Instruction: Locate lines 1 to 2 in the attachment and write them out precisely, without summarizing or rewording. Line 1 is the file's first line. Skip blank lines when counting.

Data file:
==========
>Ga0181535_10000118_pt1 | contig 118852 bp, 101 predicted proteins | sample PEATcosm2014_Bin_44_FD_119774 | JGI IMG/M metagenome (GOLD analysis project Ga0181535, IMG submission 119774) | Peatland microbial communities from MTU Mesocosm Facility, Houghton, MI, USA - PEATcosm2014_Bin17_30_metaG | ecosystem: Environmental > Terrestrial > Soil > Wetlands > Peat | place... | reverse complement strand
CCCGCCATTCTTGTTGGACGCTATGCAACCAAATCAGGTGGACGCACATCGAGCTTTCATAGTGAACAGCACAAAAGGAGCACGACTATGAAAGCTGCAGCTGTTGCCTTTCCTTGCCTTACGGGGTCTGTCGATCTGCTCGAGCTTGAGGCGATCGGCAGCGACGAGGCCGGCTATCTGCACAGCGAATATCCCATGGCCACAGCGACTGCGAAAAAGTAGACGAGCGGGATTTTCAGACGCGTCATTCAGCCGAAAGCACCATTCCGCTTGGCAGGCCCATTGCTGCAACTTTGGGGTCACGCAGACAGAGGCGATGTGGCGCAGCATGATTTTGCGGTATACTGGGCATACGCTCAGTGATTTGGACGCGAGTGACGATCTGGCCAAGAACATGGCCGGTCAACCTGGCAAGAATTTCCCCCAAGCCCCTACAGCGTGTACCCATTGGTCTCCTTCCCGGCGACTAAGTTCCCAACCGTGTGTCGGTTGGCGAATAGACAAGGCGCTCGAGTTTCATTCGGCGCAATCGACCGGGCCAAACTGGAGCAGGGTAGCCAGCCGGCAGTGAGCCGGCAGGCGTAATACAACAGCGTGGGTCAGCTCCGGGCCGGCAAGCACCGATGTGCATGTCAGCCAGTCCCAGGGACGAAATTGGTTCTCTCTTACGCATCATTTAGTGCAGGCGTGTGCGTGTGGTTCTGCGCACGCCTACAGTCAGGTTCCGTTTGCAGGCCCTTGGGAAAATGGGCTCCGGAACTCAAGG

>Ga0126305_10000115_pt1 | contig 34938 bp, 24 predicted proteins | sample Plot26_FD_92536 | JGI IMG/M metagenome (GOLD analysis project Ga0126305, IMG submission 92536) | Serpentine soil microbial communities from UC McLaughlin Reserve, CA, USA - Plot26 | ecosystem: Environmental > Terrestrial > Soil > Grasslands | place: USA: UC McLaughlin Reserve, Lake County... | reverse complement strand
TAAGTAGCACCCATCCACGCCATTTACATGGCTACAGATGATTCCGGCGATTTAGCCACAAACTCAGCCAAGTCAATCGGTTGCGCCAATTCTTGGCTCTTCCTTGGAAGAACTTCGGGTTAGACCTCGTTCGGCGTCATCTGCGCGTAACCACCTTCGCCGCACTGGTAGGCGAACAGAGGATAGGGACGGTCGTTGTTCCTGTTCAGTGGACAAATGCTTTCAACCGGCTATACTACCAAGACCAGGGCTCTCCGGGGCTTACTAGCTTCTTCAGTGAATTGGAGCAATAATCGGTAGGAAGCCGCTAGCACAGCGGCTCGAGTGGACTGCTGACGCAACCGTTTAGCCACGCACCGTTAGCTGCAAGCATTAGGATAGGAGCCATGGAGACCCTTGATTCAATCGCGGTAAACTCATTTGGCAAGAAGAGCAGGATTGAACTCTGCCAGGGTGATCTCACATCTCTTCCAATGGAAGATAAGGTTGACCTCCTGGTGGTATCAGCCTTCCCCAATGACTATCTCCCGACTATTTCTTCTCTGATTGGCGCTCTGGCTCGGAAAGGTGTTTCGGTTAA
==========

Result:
>Ga0181535_10000118_pt1 | contig 118852 bp, 101 predicted proteins | sample PEATcosm2014_Bin_44_FD_119774 | JGI IMG/M metagenome (GOLD analysis project Ga0181535, IMG submission 119774) | Peatland microbial communities from MTU Mesocosm Facility, Houghton, MI, USA - PEATcosm2014_Bin17_30_metaG | ecosystem: Environmental > Terrestrial > Soil > Wetlands > Peat | place... | reverse complement strand
CCCGCCATTCTTGTTGGACGCTATGCAACCAAATCAGGTGGACGCACATCGAGCTTTCATAGTGAACAGCACAAAAGGAGCACGACTATGAAAGCTGCAGCTGTTGCCTTTCCTTGCCTTACGGGGTCTGTCGATCTGCTCGAGCTTGAGGCGATCGGCAGCGACGAGGCCGGCTATCTGCACAGCGAATATCCCATGGCCACAGCGACTGCGAAAAAGTAGACGAGCGGGATTTTCAGACGCGTCATTCAGCCGAAAGCACCATTCCGCTTGGCAGGCCCATTGCTGCAACTTTGGGGTCACGCAGACAGAGGCGATGTGGCGCAGCATGATTTTGCGGTATACTGGGCATACGCTCAGTGATTTGGACGCGAGTGACGATCTGGCCAAGAACATGGCCGGTCAACCTGGCAAGAATTTCCCCCAAGCCCCTACAGCGTGTACCCATTGGTCTCCTTCCCGGCGACTAAGTTCCCAACCGTGTGTCGGTTGGCGAATAGACAAGGCGCTCGAGTTTCATTCGGCGCAATCGACCGGGCCAAACTGGAGCAGGGTAGCCAGCCGGCAGTGAGCCGGCAGGCGTAATACAACAGCGTGGGTCAGCTCCGGGCCGGCAAGCACCGATGTGCATGTCAGCCAGTCCCAGGGACGAAATTGGTTCTCTCTTACGCATCATTTAGTGCAGGCGTGTGCGTGTGGTTCTGCGCACGCCTACAGTCAGGTTCCGTTTGCAGGCCCTTGGGAAAATGGGCTCCGGAACTCAAGG